Read more.

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Associated Press

WASHINGTON - The Supreme Court ruled Monday that states can require voters to produce photo identification without violating their constitutional rights, validating Republican-inspired voter ID laws.

In a splintered 6-3 ruling, the court upheld Indiana’s strict photo ID requirement, which Democrats and civil rights groups said would deter poor, older and minority voters from casting ballots. Its backers said it was needed to prevent fraud.

It was the most important voting rights case since the Bush v. Gore dispute that sealed the 2000 election for George W. Bush. But the voter ID ruling lacked the conservative-liberal split that marked the 2000 case.

The law “is amply justified by the valid interest in protecting ‘the integrity and reliability of the electoral process,’” Justice John Paul Stevens said in an opinion that was joined by Chief Justice John Roberts and Anthony Kennedy. Stevens was a dissenter in Bush v. Gore in 2000.

Justices Samuel Alito, Antonin Scalia and Clarence Thomas also agreed with the outcome, but wrote separately.

Justices Stephen Breyer, Ruth Bader Ginsburg and David Souter dissented, just as they did in 2000.

More than 20 states require some form of identification at the polls. Courts have upheld voter ID laws in Arizona, Georgia and Michigan, but struck down Missouri’s. Monday’s decision comes a week before Indiana’s presidential primary.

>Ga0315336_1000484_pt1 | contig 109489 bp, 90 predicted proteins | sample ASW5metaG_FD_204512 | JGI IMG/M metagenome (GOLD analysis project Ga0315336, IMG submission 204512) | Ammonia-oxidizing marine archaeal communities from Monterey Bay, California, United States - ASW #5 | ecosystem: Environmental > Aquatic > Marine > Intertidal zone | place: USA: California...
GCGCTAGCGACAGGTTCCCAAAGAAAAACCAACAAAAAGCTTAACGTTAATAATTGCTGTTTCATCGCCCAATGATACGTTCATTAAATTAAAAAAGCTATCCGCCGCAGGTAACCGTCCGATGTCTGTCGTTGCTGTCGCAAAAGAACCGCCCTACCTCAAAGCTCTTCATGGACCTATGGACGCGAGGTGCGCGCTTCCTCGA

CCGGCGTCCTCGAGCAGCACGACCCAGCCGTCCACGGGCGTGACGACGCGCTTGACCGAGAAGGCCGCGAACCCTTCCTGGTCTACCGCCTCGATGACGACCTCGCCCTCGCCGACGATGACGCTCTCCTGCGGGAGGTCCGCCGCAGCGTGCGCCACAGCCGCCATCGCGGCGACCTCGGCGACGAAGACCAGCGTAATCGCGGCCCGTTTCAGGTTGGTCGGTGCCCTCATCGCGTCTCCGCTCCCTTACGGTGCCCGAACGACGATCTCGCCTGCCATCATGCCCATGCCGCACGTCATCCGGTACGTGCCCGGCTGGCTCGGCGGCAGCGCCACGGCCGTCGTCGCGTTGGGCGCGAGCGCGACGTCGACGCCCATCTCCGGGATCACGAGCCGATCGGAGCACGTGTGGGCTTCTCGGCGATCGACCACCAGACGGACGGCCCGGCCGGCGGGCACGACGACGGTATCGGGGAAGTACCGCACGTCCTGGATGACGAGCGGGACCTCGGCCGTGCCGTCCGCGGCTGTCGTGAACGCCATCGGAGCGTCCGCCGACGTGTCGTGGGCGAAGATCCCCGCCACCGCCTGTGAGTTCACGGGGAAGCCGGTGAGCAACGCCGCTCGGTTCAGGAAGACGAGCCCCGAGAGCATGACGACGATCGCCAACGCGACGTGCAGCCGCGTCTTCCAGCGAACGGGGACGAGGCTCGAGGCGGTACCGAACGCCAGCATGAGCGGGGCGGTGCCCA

The decision also could spur efforts to pass similar laws in other states.

Ken Falk, legal director of the American Civil Liberties Union of Indiana, said he hadn’t reviewed the decision, but he was “extremely disappointed” by it. Falk has said voter ID laws inhibit voting, and a person’s right to vote “is the most important right.” The ACLU brought the case on behalf of Indiana voters.

The case concerned a state law, passed in 2005, that was backed by Republicans as a way to deter voter fraud. Democrats and civil rights groups opposed the law as unconstitutional and called it a thinly veiled effort to discourage elderly, poor and minority voters ? those most likely to lack proper ID and who tend to vote for Democrats.

Read more.

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The Washington Post

Hundreds of foreign-born families have pulled their children from Prince William County public schools and enrolled them in nearby Fairfax County, Arlington County and Alexandria since the start of the school year, imposing a new financial burden on those inner suburbs in a time of lean budgets.